Athletics: Morpeth's man of steel

The Anniversary: 34 years ago Jim Alder ran further in two hours than anyone before - or since

Simon Turnbull
Saturday 10 October 1998 23:02
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JIM ALDER was surprised to learn that his name remains in the world record books. It can be found on page 264 of the 1998 International Athletics Annual, beneath those of Florence Griffith Joyner and Marita Koch, in the section headed "long-distance world track bests". It records that, on 17 October 1964, Jim Alder of Great Britain ran 37.994km in a two-hour race at Walton-on-Thames. In 34 years no one has managed to cover a greater distance in two hours of running on a track.

"I had no idea it was still a record," Alder said last week. "There aren't many two-hour races these days, but if I were a top marathon runner today it would gall me that a 58-year-old Brit still held the world best."

It was the very fact that Alder was galled back in 1964 that drove him to his record run. It was his response to being left at home as non- travelling reserve for the Olympic marathon. He lost a place in the team when he missed an international match in Czechoslovakia after banging his left knee on a steeplechase barrier running for Morpeth Harriers in the Tyneside Track League. Thus, while Basil Heatley, Brian Kilby and Ron Hill prepared to chase Abebe Bikila through the streets of Tokyo, Alder chased the clock, in the metaphorical sense, around an ash-track in sylvan, suburban London.

"I had no thoughts of world records when I lined up that day," he reflected. "I just treated it like a club race: get stuck in and do your best. I actually missed the 15-mile record during the race by two seconds. No one told me I was close to it. It wasn't like today, with pace-makers, trackside clocks and giant screens. A timekeeper just leaned over at the start of one lap and said, 'By the way, you've just missed a world record'.

"I remember I cried in the showers afterwards. I'd been on world-record marathon pace for two hours on an ash track, wearing a pair of Dunlop Red Flash. It's no use talking about what might have been, but I would have been an outside hope for a medal in Tokyo. You only hit those purple- patch days four or five times in your career and it's all about timing them right. I got my first one wrong and it could have cost me an Olympic medal."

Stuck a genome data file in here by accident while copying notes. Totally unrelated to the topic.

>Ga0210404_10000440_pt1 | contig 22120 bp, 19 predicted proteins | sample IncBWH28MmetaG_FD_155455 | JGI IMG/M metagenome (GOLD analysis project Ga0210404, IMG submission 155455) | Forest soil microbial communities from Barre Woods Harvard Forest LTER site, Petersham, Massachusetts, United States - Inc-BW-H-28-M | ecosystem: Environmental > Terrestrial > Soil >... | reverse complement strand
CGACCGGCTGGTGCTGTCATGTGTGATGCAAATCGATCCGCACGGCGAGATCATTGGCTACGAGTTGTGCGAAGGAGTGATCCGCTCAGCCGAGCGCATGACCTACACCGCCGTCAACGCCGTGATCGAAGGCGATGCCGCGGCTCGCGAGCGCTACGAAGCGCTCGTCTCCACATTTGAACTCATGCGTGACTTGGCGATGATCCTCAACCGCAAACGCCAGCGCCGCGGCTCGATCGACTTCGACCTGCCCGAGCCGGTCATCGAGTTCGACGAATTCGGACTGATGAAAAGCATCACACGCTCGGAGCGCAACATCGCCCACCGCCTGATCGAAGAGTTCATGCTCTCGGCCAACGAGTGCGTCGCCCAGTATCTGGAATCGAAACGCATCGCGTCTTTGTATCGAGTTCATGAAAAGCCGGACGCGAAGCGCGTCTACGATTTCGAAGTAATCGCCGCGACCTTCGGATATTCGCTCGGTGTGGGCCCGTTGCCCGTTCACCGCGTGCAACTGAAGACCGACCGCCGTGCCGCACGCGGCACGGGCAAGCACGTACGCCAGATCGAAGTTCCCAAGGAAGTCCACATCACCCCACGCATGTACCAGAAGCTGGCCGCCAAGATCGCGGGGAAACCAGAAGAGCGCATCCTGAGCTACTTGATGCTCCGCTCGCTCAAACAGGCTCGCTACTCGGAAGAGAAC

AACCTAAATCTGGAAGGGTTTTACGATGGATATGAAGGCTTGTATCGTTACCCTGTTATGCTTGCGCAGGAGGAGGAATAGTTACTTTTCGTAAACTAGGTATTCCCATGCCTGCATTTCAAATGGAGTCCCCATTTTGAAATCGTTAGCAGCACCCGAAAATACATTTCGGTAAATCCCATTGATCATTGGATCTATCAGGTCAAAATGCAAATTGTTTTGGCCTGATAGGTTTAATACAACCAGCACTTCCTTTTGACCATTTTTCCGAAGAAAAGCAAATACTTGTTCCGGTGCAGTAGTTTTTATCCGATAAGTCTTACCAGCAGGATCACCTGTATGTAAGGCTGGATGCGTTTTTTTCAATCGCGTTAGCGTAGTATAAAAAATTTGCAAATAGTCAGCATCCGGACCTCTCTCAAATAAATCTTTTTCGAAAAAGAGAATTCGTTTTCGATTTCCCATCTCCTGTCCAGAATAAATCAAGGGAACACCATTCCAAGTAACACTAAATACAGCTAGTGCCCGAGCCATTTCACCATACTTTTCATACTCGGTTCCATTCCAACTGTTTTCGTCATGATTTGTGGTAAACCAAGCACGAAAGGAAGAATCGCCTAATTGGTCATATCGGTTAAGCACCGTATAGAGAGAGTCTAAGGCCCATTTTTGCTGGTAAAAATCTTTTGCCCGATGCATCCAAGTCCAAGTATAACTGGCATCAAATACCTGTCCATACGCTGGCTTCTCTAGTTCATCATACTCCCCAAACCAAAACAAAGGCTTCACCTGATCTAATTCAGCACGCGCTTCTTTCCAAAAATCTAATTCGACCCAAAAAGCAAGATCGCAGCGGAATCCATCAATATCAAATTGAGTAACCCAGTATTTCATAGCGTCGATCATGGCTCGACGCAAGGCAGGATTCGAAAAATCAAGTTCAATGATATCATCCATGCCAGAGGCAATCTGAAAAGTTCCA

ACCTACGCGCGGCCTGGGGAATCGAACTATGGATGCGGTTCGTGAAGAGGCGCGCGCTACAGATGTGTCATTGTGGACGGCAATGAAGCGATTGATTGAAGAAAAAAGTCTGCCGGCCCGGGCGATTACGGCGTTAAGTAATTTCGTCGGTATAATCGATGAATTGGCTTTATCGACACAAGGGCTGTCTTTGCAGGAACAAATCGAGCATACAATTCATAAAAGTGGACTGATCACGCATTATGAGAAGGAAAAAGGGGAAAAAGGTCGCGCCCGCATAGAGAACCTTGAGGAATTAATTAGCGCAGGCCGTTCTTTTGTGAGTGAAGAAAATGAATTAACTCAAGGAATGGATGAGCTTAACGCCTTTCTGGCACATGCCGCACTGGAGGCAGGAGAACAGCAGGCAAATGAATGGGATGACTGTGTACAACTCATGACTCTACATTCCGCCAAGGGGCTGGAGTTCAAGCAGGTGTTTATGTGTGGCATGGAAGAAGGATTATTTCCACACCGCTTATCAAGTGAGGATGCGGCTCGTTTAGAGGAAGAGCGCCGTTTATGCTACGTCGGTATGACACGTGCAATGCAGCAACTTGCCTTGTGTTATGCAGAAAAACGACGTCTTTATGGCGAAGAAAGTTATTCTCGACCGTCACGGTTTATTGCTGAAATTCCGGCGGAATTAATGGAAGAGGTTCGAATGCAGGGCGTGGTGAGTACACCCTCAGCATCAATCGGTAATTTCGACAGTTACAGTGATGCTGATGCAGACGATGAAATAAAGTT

Alder was an angry young man that afternoon, as well as a frustrated one. Two labourers were building an extension to the pavilion and he relieved the mental tedium of circling the track by calculating how many bricks they would lay on each lap he completed. They felt the brunt of his verbal wrath when they downed tools to watch him.

"I was fuming," Alder recalled. "Being a bricklayer myself, I knew they were getting paid time and a half for working on a Saturday. I was running round the track for nothing and they were getting paid for watching me. I was struck by the irony of it and I wasn't very amused." Alder laughs at the irony now. He also laughs at the memory of his finest two-and- a-bit hours. They came two years after his record run at Walton: when he dramatically won the Commonwealth Games marathon in 1966, despite losing the lead after being misdirected at the entrance to Kingston Stadium.

Alder emerged on the Jamaican track to discover Coventry's Bill Adcocks some 50 yards ahead of him with 300 yards remaining. A lesser spirit would have buckled. Alder just put his head down and went for the line. He overtook Adcocks and shouted "Geronimo!" as he breasted the tape.

Geronimo Jim was a real-life tough of the track, and of the roads, in the 17 years he spent as an international runner. An orphan from Glasgow who made Morpeth his adopted home, Alder was the man who inspired Brendan Foster, who in turn inspired the running boom which gave the North-east its record-breaking Great North Run.

He can still be found pounding the roads of Northumberland most days. "Just jogging," he said. "I'm too vain to stop completely. I don't want to put on weight."

What weight Alder has he puts behind Morpeth Harriers. As a coach, he has guided Mark Hudspith to a Commonwealth Games marathon bronze and has helped his beloved club to success on the national distance-running circuit.

Today, he will be interested to discover if any of the latter-day world-record chasers can beat the clock in the Chicago marathon. Their incentive for doing so is a cool $100,000.

All Jim Alder got for his ground-breaking run at Walton-on-Thames was a bronze plaque - and the inscription of his name in the record books for 34 years.

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